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After countless hours of research, legwork and perseverance, a small law firm in Fairfax has managed to entice the U.S. Department of Justice to intervene in its lawsuit against a Reston company accused of fraudulently providing unqualified personnel under a $10 million contract with the federal government to provide trained security guards at an Iraqi airbase.

The original complaint alleges that Reston-based private security firm Triple Canopy Inc. was awarded a one-year, $10 million government contract to provide security services at the Al Asad Airbase in Iraq, the second largest U.S. airbase in the country.

The lawsuit was filed in March 2011 in U.S. District Court in Alexandria on behalf of a former Triple Canopy employee; Omar Badr.

“Badr is a decorated Army veteran who received a Bronze Star and who actually spent some time at Al Asad as an employee at Triple Canopy,” said Milt Johns of Fairfax-based law firm Day & Johns, PLLC.

Under the federal False Claims Act, Day & Johns sought to bring in the Department of Justice into the lawsuit as a plaintiff.

“We are extremely pleased the Department of Justice, after thoroughly investigating the claims, has intervened in this case,” Johns said. “The alleged misconduct is a serious case of a government contractor putting our U.S. military personnel and allied personnel at risk.”

The newly filed federal complaint — now with the United States of America listed as plaintiff — was filed Oct. 25 and alleges that Triple Canopy knowingly billed the United States for hundreds of Ugandan foreign nationals it hired as security guards who could not meet firearms proficiency tests established by the Army and required under the contract.

Court documents state the weapons proficiency tests ensure that security guards hired to protect U.S. and allied personnel are capable of firing AK-47 assault rifles and other weapons safely and accurately.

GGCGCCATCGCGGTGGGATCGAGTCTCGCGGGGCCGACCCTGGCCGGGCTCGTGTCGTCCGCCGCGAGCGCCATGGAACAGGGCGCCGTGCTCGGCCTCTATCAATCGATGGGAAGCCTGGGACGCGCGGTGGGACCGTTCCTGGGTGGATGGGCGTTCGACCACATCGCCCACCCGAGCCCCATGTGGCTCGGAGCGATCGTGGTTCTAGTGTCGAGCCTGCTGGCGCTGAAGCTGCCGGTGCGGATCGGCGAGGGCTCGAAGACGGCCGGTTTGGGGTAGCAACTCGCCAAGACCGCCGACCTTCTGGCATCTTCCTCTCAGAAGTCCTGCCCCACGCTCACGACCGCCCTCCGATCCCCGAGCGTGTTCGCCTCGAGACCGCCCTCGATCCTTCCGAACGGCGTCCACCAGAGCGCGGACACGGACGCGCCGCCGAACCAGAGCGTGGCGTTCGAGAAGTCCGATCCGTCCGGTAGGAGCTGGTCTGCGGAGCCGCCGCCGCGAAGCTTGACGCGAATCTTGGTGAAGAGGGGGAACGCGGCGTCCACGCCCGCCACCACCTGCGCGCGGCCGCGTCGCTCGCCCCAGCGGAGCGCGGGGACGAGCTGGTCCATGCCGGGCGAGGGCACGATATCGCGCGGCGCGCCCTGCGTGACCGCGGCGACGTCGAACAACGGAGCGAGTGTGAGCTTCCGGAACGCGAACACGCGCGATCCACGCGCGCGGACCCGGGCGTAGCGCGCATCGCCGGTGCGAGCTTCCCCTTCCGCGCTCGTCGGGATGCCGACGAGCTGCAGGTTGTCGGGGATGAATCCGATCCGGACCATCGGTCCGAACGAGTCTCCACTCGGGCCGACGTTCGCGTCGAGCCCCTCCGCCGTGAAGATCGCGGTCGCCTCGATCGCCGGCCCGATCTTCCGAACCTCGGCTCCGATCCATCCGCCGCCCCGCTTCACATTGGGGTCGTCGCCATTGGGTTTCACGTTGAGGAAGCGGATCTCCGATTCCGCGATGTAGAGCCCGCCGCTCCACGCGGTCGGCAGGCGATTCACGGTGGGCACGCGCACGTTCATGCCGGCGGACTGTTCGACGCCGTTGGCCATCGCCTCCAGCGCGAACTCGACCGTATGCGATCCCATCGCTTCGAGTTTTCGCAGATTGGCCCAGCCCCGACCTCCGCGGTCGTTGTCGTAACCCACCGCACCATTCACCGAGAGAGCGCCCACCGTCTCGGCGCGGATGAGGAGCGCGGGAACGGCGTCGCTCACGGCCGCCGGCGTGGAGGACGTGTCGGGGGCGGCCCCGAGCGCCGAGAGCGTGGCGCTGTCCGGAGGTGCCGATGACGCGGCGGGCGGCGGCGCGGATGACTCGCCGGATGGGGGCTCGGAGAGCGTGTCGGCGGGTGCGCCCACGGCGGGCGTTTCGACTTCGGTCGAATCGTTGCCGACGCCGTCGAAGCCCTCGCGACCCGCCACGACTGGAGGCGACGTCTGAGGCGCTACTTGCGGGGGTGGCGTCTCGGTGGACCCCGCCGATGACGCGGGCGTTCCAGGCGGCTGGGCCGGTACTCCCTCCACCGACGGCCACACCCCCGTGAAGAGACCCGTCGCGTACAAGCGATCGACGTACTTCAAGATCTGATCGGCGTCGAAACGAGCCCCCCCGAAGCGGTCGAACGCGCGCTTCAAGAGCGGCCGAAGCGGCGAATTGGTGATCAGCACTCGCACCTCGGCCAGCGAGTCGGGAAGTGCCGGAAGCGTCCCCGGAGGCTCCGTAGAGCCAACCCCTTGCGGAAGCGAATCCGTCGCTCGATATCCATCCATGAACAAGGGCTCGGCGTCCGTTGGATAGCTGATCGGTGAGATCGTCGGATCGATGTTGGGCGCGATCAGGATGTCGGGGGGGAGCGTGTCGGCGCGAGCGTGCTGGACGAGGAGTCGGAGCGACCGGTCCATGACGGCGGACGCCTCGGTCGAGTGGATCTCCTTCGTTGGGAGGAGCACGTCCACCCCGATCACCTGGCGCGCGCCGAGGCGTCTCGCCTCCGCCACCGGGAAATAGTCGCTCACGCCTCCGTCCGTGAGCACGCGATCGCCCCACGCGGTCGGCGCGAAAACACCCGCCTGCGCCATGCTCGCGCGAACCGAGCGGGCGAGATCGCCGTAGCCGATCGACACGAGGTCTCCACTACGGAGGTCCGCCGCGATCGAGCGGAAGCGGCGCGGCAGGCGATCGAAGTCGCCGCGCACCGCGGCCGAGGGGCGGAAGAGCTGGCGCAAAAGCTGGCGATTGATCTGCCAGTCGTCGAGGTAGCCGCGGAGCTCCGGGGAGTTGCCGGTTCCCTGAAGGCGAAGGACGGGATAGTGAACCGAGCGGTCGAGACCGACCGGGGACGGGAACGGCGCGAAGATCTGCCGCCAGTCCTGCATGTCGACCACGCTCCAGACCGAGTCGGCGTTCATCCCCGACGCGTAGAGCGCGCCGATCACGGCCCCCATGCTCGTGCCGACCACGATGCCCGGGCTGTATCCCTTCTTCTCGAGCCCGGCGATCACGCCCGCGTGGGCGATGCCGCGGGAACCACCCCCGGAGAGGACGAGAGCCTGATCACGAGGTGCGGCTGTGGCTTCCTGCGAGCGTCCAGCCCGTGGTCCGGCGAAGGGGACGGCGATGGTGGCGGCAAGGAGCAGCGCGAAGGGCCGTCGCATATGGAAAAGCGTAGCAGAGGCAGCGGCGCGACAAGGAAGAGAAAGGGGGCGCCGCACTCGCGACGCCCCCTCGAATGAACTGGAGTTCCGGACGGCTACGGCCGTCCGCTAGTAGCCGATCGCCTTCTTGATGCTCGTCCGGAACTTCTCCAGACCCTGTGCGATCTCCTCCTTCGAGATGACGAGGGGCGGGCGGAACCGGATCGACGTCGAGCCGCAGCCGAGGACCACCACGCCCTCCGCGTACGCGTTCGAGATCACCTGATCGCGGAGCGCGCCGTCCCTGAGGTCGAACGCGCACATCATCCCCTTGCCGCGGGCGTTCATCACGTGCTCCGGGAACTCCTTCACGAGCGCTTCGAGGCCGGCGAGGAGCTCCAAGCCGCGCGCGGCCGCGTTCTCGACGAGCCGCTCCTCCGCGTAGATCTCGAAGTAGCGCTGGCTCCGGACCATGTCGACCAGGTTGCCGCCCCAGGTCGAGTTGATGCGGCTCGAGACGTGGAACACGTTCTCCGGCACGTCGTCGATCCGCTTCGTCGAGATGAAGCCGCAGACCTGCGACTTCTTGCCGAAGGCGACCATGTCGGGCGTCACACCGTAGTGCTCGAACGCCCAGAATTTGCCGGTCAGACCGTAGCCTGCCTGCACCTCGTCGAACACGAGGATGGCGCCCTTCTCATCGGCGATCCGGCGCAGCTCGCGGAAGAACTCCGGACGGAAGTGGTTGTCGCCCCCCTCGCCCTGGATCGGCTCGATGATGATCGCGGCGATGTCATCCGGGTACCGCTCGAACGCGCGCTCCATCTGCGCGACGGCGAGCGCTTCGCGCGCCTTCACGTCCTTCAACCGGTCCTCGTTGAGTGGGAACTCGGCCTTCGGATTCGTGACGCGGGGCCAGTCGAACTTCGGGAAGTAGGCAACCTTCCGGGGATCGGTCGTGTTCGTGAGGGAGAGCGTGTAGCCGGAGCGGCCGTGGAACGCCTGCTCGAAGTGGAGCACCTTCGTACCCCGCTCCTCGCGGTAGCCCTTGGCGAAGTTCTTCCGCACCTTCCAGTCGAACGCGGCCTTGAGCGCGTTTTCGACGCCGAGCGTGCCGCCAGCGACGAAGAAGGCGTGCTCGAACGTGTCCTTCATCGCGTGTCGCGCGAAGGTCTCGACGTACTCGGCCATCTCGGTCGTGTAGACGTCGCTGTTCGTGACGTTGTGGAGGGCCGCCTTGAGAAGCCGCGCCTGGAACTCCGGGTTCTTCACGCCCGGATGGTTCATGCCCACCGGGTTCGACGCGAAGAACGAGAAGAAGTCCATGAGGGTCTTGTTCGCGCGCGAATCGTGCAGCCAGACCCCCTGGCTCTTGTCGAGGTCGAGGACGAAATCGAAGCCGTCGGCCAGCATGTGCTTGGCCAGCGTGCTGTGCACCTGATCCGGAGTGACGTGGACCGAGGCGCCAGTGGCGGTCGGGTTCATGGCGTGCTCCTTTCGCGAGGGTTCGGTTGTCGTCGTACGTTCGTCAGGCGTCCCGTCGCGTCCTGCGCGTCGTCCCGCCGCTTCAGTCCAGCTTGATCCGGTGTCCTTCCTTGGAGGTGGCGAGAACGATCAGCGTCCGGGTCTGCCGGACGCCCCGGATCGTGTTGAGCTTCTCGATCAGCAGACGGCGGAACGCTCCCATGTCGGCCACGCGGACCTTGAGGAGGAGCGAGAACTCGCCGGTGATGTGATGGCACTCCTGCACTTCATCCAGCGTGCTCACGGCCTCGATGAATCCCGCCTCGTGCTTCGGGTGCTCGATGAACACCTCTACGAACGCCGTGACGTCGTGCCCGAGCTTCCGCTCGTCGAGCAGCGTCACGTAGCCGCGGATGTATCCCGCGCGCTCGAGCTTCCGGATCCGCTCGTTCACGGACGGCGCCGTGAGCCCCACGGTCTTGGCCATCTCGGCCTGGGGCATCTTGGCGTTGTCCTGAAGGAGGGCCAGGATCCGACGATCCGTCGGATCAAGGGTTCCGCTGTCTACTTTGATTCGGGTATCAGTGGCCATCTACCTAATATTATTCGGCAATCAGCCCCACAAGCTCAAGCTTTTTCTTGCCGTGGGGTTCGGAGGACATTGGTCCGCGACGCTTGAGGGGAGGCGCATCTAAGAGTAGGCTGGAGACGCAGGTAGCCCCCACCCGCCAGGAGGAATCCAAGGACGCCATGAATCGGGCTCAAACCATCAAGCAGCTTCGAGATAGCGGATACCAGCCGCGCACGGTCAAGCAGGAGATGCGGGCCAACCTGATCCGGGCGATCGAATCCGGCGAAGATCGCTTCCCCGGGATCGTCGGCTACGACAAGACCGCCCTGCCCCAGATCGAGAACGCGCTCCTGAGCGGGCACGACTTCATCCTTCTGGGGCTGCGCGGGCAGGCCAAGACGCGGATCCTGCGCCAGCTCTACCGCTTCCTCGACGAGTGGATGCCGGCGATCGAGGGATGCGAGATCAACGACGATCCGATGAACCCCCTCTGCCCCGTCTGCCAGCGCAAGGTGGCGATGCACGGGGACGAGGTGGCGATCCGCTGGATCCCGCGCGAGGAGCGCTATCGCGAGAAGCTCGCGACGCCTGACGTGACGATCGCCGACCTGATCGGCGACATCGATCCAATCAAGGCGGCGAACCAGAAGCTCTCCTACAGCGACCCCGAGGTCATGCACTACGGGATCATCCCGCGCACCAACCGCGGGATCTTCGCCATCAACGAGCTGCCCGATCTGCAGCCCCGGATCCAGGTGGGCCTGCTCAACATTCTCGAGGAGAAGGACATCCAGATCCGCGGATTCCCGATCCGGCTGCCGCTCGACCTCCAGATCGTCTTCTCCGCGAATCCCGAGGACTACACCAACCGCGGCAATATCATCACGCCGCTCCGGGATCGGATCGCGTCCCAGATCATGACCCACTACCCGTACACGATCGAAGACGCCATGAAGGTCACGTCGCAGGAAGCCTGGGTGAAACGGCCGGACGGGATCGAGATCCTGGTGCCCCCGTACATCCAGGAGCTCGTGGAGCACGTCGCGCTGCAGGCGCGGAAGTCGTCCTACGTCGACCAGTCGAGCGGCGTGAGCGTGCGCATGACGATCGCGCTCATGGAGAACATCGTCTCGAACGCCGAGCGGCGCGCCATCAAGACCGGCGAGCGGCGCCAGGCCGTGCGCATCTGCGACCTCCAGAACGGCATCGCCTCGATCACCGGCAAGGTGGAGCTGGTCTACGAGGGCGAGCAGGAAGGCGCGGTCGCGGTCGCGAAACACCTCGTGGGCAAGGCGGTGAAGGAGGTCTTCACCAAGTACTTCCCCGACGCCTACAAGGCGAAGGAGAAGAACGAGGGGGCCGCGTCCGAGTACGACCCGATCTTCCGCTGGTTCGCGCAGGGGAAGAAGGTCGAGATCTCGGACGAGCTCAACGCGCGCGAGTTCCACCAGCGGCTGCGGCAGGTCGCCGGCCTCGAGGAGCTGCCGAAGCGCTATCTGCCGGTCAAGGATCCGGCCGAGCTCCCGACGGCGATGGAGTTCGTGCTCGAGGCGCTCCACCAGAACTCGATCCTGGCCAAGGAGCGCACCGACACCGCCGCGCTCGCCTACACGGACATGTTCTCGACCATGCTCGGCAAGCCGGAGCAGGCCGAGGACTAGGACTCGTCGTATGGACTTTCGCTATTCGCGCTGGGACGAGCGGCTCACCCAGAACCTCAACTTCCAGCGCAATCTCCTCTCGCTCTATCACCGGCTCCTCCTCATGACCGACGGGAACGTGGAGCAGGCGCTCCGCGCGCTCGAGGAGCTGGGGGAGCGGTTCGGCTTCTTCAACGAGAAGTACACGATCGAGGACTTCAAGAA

Johns said it is not unusual for security contractors to recruit from other nations.

“Ugandans are paid very little and are often very eager to cooperate with security contractors,” he said. “There are other contractors who use foreign nationals from Malaysia, Fiji and Peru.”

But Johns said that in this particular case, the Ugandans hired by Triple Canopy not only did not qualify as “marksmen” on a U.S. Army qualification course as noted on their documentation, but many did not even have basic weapons proficiency.

“Some didn’t even know how to load their weapons,” he said. “Others know nothing about sight patterns or how to properly aim at targets.”

The complaint also alleges that Triple Canopy’s managers in Iraq falsified test scorecards as a cover-up to induce the government to pay for the unqualified guards, and that Triple Canopy continued to bill the government even after high-level officials at the company’s headquarters had been alerted to the misconduct. The complaint further alleges that Triple Canopy used the false qualification records in an attempt to persuade the government to award the company a second year of security work at the Al Asad Airbase.

“For a government contractor to knowingly provide deficient security services, as is alleged in this case, is unthinkable, especially in war time,” Stuart F. Delery, acting assistant attorney general for the Civil Division of the Department of Justice, said in a statement. “The department will do everything it can to ensure that contractors comply with critical contract requirements and that contractors who don’t comply aren’t permitted to profit at the expense of our men and women in uniform and the taxpayers at home who support them.”

Johns said Triple Canopy has until December to respond to the allegations and that although his firm hopes for a settlement in the case, going to trial is a distinct possibility.

“We are a small litigation firm of six that has only been around for just over two years, but we are all seasoned trial attorneys with an average of 12-15 years experience,” he said. “One of our attorneys, Trey Mayfield, was an Assistant United States Attorney — and another, Chris Day, was an Assistant Commonwealth’s Attorney for Virginia.

A Triple Canopy spokesperson only would say in an email that “on advice of counsel, Triple Canopy is unable to comment due to pending litigation surrounding this matter.”